Sentence Examples with the word morality

They were also ridiculed in witty verses by Moliere, Boileau and La Fontaine, and gradually the name Escobar came to be used in France as a synonym for a person who is adroit in making the rules of morality harmonize with his own interests.

Now, the revelation of this divine character of morality is possible only to a being in whom the lower impulses have been, or are, successful in overcoming reverence for the law.

With Taylor's presentation of the difficulties with which morality is expected to grapple probably few would be found seriously to disagree, though they might consider it unduly pessimistic. But when he turns what is in effect a statement of certain forms of moral difficulty into an attack upon the logical and coherent character of morality itself, he is not so likely to command assent.

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It is frequently impossible to discover whether he wishes by an appeal to evolutionary principles to reinforce the sanctions and emphasize the absolute character of the traditional morality which in the main he accepts without question from the current opinions about conduct of his age, or whether he wishes to discredit and disprove the validity of that morality in order to substitute by the aid of the biological sciences a new ethical code.

The morality of Isocrates bore a certain resemblance to that of Socrates.

His morality is not yet separated from his religion; and religion for him means the cult of some superior being - the king or priest of his tribe - whose person is charged with a kind of sacred electricity.

Among them were: his son Pierrepont (1750-1826), a brilliant but erratic member of the Connecticut bar, tolerant in religious matters and bitterly hated by stern Calvinists, a man whose personal morality resembled greatly that of Aaron Burr; his grandsons, William Edwards (1770-1851), an inventor of important leather rolling machinery; Aaron Burr the son of Esther Edwards; Timothy Dwight (1752-1817), son of Mary Edwards, and his brother Theodore Dwight, a federalist politician, a member, the secretary and the historian of the Hartford Convention; his great-grandsons, Tryon Edwards (1809-1894) and Sereno Edwards Dwight, theologian, educationalist and author; and his great-great-grandsons, Theodore William Dwight, the jurist, and Timothy Dwight, second of that name to be president of Yale.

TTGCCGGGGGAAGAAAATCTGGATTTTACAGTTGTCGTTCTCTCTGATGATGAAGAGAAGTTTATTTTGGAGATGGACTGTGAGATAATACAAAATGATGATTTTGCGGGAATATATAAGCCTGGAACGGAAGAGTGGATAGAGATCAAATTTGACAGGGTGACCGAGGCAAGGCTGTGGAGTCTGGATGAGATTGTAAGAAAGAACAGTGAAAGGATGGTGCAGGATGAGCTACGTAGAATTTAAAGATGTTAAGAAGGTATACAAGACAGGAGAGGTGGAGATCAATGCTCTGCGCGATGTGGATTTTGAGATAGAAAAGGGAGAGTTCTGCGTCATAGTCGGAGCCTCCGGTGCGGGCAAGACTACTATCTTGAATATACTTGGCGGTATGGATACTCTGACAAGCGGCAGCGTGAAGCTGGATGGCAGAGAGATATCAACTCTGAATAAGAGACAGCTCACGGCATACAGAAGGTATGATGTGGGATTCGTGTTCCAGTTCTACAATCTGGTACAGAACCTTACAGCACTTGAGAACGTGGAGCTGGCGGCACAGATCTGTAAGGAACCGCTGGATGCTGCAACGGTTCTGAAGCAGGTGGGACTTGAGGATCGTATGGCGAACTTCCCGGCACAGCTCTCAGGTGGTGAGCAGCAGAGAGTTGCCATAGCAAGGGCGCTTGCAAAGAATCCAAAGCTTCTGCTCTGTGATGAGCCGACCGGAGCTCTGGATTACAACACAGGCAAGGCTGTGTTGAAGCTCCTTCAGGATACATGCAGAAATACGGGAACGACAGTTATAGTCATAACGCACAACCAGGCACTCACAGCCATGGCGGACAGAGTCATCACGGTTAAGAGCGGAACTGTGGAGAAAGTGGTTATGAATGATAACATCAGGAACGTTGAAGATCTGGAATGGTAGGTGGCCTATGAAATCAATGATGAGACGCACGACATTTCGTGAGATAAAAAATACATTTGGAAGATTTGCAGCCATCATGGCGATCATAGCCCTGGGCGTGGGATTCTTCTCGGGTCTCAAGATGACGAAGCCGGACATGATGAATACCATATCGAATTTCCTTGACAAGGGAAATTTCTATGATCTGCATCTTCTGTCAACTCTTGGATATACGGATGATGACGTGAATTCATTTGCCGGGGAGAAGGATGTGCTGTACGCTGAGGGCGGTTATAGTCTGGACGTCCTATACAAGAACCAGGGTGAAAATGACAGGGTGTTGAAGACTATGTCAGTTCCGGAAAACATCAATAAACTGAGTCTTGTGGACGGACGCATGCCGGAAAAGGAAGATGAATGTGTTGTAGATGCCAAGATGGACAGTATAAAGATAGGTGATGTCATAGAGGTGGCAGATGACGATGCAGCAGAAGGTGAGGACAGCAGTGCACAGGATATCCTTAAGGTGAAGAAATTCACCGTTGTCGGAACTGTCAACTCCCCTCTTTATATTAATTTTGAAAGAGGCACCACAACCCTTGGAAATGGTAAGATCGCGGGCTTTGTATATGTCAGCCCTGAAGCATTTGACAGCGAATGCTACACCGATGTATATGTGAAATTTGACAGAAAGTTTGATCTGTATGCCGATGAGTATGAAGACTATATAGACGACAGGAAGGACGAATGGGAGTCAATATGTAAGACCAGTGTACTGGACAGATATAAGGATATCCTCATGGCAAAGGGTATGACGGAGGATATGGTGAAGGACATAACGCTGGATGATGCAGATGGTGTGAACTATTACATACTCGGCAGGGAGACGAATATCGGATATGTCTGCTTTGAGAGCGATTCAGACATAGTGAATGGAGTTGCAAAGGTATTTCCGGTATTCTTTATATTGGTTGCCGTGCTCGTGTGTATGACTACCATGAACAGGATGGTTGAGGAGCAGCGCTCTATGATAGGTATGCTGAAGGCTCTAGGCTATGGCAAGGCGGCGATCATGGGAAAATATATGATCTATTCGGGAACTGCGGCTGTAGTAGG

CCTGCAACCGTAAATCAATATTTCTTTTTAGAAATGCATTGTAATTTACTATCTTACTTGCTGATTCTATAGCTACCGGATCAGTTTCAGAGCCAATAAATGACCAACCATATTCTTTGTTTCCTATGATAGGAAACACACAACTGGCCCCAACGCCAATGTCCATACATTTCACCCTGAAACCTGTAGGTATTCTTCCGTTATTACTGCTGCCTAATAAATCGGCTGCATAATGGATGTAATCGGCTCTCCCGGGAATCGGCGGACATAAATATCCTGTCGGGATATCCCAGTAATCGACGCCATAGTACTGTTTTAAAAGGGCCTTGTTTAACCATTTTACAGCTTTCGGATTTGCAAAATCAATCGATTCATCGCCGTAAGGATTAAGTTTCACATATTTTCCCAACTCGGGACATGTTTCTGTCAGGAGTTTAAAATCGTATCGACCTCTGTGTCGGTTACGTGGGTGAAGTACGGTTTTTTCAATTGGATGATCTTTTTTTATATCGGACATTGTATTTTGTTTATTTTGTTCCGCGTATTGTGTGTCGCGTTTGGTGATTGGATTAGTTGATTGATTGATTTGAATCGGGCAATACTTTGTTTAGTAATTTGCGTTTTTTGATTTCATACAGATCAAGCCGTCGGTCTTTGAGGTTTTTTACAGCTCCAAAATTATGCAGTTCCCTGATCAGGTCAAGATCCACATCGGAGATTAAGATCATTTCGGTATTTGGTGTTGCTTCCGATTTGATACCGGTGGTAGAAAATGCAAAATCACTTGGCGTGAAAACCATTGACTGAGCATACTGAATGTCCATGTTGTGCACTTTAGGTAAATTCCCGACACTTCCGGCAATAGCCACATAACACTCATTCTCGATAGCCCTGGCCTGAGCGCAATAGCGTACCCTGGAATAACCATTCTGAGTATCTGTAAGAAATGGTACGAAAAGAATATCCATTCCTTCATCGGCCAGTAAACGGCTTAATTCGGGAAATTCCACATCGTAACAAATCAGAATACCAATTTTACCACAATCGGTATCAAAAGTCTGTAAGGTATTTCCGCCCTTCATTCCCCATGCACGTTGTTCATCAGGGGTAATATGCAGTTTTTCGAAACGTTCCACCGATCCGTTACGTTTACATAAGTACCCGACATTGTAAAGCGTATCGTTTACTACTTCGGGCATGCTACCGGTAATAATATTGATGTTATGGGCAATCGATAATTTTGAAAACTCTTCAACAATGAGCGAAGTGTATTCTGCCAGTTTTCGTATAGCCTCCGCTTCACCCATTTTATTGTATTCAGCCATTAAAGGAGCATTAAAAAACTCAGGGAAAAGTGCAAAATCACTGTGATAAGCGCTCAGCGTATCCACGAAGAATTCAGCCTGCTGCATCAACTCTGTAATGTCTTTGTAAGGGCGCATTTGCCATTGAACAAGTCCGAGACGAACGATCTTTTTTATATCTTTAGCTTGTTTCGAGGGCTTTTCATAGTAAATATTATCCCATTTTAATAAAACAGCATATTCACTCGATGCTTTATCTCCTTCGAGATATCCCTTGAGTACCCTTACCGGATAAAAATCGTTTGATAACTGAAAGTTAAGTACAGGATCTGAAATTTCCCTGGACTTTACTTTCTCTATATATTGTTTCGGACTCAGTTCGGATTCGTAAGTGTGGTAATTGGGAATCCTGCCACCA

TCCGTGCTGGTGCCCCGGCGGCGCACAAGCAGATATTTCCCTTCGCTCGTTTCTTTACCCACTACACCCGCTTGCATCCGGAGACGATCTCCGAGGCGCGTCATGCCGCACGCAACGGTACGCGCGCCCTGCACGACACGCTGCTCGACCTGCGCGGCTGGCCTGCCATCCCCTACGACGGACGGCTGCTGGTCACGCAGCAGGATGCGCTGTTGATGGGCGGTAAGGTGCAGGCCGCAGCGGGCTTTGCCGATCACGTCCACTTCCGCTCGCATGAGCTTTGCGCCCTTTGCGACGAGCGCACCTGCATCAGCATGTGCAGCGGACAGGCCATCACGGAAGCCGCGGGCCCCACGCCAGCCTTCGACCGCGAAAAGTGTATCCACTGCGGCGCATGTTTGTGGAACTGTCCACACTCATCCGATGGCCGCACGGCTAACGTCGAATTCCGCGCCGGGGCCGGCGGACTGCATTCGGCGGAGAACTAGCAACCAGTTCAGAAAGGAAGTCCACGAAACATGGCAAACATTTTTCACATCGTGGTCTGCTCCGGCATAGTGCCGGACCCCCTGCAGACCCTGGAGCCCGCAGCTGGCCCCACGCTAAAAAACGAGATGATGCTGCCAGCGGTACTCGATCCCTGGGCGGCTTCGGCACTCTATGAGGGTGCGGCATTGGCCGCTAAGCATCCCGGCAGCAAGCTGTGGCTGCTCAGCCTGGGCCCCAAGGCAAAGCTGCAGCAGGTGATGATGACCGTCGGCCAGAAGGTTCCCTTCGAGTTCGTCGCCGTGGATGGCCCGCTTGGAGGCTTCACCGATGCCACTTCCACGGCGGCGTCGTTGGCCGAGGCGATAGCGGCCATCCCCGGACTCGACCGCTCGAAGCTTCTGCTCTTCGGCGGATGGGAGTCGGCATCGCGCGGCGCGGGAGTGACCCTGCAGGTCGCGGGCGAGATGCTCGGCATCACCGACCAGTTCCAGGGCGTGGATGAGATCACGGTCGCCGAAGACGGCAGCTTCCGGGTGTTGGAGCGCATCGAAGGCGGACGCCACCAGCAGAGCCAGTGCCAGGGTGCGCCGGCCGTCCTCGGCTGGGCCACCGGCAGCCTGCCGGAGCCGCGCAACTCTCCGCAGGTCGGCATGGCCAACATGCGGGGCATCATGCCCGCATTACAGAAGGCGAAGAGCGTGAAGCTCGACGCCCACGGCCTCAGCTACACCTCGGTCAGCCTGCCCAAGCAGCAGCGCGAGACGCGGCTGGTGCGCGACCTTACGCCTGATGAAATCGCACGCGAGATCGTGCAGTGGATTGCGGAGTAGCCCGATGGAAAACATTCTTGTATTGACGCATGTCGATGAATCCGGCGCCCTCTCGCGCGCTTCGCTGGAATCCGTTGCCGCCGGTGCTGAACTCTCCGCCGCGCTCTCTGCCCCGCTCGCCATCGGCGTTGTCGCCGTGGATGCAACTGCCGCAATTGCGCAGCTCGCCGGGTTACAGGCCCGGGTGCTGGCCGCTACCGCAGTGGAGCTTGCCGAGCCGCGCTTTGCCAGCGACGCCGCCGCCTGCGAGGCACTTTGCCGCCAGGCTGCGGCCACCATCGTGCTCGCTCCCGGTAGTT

Thus, though incidentally there is much to be learned from Nietzsche, especially from his criticism of the ethics of pessimism, or from the strictures he passes upon the negative morality of extreme asceticism or quietism, his system inevitably provides its own refutation.

His personal morality was irreproachable, except that he inherited the Plantagenet taste for crooked courses and dissimulation in political affairs; even in this respect the king's reputation has suffered unduly at the hands of Matthew Paris, whose literary skill is only equalled by his malice.

The spirit of the book reflects the general transition between allegory and narrative, morality and drama.